Summaries of the symposia are below:
Machine Learning and Data-Driven Approaches for Materials Synthesis, Characterization, and Understanding
Recent advances in data-driven methodologies such as data mining, machine learning, and statistical modeling have enabled researchers to incorporate observations and technical intuition that may be difficult to analytically define into the experimentation process and extract out statistically-relevant behavior. Simultaneously, high-throughput synthesis and characterization have led to a deluge of scientific data that presents new challenges in both understanding information content and responding appropriately to focus on interesting regions or phenomena. This symposium will highlight the diverse opportunities and challenges in which data science can inform, augment, and improve experimentation and analysis for applications spanning autonomous materials discovery and synthesis, correlative and multimodal measurements, novel data analysis algorithms, and data infrastructure challenges that underpin implementation into experimental workflows.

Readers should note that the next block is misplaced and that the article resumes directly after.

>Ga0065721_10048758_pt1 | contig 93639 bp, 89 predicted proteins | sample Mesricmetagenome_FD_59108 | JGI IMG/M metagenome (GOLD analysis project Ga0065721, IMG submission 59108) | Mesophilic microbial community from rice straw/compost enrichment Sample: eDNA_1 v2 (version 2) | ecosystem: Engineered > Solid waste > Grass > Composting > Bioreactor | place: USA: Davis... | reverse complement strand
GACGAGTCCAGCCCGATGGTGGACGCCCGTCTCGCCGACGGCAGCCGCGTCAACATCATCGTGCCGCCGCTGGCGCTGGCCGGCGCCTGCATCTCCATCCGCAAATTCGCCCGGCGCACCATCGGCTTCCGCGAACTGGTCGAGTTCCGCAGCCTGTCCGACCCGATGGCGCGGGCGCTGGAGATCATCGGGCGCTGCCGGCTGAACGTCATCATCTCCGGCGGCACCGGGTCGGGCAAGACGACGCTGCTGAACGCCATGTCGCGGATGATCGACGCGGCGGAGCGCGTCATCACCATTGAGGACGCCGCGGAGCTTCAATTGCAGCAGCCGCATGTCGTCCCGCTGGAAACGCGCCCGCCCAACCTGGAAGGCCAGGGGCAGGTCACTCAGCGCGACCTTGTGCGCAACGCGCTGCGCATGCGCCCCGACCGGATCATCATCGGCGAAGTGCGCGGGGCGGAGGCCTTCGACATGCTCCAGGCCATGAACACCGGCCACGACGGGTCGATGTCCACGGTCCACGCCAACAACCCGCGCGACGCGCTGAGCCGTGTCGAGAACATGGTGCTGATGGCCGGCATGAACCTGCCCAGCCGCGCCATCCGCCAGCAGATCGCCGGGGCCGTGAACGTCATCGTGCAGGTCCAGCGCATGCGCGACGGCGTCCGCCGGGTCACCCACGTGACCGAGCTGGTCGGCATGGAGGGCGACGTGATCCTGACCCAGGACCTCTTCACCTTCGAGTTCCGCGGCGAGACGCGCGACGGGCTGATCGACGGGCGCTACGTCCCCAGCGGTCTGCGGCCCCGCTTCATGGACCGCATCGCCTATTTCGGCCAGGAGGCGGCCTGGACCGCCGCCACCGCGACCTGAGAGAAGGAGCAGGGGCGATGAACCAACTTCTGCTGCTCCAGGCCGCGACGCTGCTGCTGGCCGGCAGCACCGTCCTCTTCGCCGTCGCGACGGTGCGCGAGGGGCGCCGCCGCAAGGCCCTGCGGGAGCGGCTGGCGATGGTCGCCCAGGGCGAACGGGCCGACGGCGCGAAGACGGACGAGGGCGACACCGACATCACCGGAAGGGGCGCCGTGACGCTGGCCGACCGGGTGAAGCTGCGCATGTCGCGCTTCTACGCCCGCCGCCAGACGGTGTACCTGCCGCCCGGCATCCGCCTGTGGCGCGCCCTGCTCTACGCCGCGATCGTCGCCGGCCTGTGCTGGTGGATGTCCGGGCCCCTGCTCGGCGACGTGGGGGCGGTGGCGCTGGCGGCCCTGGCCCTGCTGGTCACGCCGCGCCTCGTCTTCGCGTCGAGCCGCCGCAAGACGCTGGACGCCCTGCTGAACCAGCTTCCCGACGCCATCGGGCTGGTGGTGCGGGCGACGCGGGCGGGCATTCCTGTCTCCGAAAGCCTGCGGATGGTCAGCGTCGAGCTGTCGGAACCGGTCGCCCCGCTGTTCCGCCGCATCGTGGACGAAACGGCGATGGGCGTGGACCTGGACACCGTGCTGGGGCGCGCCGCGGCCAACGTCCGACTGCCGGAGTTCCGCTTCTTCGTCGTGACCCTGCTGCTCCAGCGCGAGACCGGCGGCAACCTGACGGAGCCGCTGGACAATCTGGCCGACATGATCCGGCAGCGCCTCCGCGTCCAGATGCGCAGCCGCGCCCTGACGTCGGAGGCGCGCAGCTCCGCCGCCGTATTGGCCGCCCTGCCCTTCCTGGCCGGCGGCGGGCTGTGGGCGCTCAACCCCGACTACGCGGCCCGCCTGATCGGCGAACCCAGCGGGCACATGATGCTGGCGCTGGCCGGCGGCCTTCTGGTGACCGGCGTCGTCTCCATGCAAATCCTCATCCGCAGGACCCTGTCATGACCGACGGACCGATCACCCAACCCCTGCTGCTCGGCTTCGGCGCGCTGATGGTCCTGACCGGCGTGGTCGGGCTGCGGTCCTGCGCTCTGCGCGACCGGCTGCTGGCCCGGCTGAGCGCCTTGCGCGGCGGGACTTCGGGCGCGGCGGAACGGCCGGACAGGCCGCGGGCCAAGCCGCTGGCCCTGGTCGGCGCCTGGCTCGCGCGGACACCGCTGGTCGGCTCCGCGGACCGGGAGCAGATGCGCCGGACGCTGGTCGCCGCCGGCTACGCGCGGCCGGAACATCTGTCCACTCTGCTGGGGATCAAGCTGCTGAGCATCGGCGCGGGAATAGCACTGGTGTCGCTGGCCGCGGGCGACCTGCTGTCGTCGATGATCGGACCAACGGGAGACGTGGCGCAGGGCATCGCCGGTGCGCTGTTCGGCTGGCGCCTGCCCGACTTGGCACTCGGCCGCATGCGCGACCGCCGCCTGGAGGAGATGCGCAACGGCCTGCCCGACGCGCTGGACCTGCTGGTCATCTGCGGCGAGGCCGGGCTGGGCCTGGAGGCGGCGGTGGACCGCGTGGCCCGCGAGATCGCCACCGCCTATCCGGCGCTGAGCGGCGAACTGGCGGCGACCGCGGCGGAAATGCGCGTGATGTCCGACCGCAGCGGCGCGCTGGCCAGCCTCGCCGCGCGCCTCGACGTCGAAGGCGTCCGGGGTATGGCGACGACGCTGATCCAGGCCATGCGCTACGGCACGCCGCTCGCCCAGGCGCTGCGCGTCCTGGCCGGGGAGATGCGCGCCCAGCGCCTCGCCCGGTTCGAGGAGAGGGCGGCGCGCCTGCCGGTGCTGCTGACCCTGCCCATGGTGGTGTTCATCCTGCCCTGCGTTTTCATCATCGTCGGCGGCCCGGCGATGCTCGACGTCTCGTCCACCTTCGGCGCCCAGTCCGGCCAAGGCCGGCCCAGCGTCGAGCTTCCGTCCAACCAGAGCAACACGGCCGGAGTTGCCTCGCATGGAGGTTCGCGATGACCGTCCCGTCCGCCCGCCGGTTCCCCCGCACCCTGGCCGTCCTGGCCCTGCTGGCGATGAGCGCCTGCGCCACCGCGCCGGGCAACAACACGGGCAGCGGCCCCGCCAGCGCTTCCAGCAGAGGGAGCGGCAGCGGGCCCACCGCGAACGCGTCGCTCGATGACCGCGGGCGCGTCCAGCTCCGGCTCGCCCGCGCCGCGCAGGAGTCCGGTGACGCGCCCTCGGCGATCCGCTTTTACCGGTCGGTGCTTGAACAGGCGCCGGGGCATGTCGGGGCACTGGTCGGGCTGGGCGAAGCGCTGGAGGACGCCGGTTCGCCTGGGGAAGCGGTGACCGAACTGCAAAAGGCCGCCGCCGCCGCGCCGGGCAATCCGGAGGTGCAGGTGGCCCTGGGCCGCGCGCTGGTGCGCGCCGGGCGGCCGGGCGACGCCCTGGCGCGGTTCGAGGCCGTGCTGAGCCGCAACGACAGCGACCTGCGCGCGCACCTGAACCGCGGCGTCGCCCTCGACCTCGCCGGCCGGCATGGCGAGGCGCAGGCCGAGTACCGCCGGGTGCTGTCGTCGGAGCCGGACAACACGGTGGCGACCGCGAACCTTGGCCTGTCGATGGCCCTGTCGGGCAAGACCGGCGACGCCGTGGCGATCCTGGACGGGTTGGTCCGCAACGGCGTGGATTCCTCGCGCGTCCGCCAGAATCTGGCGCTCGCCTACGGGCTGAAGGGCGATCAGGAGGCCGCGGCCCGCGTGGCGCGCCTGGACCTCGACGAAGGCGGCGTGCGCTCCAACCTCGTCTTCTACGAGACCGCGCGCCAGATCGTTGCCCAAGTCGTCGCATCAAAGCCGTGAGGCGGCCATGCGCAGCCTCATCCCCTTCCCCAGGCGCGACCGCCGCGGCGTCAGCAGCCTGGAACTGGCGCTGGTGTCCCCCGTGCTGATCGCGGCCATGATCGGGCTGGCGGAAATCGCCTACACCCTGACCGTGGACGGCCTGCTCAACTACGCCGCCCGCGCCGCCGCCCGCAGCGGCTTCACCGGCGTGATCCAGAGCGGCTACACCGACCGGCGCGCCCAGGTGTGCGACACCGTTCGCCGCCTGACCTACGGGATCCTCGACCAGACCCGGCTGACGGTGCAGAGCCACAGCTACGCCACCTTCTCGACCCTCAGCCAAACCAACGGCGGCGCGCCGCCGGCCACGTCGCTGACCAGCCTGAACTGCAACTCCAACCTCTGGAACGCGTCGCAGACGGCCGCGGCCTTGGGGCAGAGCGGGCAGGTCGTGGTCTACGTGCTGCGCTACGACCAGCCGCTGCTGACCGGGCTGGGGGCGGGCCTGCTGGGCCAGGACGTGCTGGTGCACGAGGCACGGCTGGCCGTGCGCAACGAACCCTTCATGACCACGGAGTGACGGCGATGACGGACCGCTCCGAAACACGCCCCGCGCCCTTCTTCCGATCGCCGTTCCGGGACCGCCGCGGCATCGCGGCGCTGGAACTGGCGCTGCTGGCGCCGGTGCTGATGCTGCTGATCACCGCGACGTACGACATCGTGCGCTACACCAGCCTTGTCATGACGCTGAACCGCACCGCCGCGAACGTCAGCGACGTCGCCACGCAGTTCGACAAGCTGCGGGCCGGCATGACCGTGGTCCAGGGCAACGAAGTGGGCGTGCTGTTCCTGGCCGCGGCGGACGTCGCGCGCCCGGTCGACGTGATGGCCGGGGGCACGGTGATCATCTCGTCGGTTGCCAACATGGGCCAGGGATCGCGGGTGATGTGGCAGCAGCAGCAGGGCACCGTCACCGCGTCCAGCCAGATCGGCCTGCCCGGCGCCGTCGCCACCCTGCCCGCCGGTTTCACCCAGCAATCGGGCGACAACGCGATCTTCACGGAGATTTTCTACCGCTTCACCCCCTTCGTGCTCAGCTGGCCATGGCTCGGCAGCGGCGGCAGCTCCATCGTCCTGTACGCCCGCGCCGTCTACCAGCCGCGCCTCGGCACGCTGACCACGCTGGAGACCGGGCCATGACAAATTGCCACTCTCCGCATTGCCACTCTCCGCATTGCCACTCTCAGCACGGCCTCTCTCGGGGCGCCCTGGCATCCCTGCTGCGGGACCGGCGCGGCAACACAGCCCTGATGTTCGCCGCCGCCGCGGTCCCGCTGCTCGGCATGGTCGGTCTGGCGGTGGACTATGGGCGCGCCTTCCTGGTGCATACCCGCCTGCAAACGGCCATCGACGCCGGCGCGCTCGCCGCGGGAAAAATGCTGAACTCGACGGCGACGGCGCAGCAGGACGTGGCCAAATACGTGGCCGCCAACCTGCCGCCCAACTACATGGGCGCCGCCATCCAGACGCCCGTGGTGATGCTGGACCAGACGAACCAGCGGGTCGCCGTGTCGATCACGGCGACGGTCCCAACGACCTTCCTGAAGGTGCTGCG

Frank Ogletree had an amazing career dedicated to pushing the envelope to advance and develop entire new material characterization techniques. Frank retired this year. This symposium will be dedicated to his guiding principle, of always trying to find new ways of seeing. We will discuss state of the art Scanning Probe Microscopy, high pressure XPS, and Correlation Microspectroscopy and Frank’s contributions to these fields. We will also discuss next generation material characterization techniques that need to be developed.